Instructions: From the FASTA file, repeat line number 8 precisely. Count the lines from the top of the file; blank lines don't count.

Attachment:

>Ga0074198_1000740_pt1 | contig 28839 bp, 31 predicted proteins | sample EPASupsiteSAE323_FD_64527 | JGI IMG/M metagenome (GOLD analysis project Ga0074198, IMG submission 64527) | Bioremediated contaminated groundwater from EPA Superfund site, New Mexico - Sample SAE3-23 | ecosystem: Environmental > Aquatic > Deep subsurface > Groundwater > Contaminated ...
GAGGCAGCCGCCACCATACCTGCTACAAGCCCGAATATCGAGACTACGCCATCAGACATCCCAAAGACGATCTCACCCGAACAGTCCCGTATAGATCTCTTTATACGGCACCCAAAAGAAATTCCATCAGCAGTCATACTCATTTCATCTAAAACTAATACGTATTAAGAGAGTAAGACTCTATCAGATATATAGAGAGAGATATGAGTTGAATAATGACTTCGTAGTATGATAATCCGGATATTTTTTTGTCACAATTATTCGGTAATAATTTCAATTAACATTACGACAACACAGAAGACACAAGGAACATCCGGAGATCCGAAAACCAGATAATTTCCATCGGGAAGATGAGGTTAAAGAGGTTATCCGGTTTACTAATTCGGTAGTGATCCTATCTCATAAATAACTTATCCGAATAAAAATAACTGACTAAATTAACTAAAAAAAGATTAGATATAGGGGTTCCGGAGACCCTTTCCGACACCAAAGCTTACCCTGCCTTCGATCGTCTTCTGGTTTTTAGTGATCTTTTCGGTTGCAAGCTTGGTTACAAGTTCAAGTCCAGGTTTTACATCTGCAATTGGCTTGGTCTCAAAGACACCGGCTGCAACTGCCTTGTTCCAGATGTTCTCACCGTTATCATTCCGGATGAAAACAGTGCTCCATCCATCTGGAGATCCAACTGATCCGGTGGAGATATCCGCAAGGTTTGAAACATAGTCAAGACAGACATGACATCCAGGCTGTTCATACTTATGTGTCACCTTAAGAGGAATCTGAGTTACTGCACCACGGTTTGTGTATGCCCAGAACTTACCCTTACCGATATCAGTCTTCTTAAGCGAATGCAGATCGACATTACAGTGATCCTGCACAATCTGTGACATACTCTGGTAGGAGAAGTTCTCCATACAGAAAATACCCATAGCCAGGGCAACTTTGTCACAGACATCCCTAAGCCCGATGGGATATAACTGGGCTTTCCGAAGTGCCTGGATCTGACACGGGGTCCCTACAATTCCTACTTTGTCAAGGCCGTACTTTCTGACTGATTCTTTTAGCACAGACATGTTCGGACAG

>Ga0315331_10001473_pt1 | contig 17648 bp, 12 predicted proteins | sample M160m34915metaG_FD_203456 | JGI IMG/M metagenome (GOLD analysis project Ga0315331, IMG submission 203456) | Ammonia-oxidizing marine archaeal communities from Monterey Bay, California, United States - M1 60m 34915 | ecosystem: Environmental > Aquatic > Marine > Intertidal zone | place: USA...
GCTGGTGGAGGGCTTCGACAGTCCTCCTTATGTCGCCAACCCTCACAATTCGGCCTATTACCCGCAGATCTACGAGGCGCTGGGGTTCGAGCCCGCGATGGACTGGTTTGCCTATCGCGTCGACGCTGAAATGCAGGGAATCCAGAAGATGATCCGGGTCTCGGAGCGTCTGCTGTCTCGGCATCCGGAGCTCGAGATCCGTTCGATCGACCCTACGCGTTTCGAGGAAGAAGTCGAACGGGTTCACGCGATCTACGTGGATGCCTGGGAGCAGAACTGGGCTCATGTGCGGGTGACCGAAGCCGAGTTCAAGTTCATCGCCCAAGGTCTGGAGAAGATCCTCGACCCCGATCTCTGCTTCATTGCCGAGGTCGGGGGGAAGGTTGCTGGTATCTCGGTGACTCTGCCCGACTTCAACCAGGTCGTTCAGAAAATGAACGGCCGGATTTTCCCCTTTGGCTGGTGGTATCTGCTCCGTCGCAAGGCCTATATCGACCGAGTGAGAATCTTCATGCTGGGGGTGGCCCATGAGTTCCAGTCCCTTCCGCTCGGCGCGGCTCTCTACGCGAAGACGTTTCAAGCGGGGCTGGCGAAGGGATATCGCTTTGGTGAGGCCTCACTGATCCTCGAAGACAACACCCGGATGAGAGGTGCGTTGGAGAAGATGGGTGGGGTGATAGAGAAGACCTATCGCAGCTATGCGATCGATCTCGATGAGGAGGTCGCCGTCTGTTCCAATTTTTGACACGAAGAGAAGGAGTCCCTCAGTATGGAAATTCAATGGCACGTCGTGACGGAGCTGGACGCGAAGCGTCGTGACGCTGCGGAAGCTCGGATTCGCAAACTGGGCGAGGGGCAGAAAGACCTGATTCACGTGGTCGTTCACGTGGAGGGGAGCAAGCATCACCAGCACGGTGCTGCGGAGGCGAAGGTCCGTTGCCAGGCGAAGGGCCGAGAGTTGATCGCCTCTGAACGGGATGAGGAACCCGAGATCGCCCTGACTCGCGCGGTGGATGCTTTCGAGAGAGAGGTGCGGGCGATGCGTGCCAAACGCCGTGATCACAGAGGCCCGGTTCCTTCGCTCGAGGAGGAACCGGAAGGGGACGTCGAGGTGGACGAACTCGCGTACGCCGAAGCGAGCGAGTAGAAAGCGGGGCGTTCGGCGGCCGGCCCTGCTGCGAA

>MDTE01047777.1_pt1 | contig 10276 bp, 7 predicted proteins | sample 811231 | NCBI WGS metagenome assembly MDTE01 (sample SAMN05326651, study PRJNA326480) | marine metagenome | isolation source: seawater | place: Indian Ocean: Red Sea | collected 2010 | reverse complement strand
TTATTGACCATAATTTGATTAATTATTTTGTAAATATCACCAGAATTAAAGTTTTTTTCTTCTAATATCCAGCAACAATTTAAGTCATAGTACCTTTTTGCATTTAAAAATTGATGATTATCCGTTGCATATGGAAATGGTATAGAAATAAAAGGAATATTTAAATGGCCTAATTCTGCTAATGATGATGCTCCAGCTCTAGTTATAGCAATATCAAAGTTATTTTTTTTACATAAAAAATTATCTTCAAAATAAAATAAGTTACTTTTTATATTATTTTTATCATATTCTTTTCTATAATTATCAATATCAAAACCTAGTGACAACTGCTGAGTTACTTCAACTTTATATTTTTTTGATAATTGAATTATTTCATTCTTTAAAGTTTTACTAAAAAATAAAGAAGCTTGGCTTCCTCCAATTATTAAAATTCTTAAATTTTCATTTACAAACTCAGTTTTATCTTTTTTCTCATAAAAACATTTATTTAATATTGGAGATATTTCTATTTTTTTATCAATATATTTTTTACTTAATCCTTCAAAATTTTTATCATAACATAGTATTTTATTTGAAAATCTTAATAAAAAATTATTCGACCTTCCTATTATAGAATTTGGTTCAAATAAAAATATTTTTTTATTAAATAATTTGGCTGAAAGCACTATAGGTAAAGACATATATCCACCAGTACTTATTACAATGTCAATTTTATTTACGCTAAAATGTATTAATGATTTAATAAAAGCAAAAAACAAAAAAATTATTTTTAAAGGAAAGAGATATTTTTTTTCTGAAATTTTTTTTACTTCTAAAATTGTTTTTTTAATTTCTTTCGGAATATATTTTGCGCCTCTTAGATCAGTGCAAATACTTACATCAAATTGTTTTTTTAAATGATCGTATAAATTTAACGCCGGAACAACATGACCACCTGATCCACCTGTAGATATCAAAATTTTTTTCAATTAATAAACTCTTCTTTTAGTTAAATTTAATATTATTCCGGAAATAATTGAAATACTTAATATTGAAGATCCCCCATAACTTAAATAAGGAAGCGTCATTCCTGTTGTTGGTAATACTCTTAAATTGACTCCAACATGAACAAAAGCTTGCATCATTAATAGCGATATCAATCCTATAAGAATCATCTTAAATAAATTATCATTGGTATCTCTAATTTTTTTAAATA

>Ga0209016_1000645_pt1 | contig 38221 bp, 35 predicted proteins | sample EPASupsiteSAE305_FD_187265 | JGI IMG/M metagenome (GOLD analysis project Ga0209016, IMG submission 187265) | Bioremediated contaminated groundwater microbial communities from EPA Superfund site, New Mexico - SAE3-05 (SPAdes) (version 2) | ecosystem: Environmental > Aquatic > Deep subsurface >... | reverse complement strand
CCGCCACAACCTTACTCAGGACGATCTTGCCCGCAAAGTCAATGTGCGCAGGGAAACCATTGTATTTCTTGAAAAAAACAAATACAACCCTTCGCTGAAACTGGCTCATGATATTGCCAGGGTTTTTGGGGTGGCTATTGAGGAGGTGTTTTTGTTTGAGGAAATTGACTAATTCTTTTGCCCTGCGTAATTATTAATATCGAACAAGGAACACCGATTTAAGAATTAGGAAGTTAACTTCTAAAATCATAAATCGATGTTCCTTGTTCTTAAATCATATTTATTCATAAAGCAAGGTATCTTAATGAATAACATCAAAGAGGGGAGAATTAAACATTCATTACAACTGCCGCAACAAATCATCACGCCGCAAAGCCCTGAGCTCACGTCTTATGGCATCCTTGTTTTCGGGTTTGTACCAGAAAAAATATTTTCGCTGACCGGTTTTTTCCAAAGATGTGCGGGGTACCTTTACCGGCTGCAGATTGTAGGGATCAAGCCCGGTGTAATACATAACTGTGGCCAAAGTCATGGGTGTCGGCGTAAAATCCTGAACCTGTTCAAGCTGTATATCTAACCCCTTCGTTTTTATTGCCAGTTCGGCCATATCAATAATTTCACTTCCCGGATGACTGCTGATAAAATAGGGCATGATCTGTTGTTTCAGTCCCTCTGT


CCGCCACAACCTTACTCAGGACGATCTTGCCCGCAAAGTCAATGTGCGCAGGGAAACCATTGTATTTCTTGAAAAAAACAAATACAACCCTTCGCTGAAACTGGCTCATGATATTGCCAGGGTTTTTGGGGTGGCTATTGAGGAGGTGTTTTTGTTTGAGGAAATTGACTAATTCTTTTGCCCTGCGTAATTATTAATATCGAACAAGGAACACCGATTTAAGAATTAGGAAGTTAACTTCTAAAATCATAAATCGATGTTCCTTGTTCTTAAATCATATTTATTCATAAAGCAAGGTATCTTAATGAATAACATCAAAGAGGGGAGAATTAAACATTCATTACAACTGCCGCAACAAATCATCACGCCGCAAAGCCCTGAGCTCACGTCTTATGGCATCCTTGTTTTCGGGTTTGTACCAGAAAAAATATTTTCGCTGACCGGTTTTTTCCAAAGATGTGCGGGGTACCTTTACCGGCTGCAGATTGTAGGGATCAAGCCCGGTGTAATACATAACTGTGGCCAAAGTCATGGGTGTCGGCGTAAAATCCTGAACCTGTTCAAGCTGTATATCTAACCCCTTCGTTTTTATTGCCAGTTCGGCCATATCAATAATTTCACTTCCCGGATGACTGCTGATAAAATAGGGCATGATCTGTTGTTTCAGTCCCTCTGT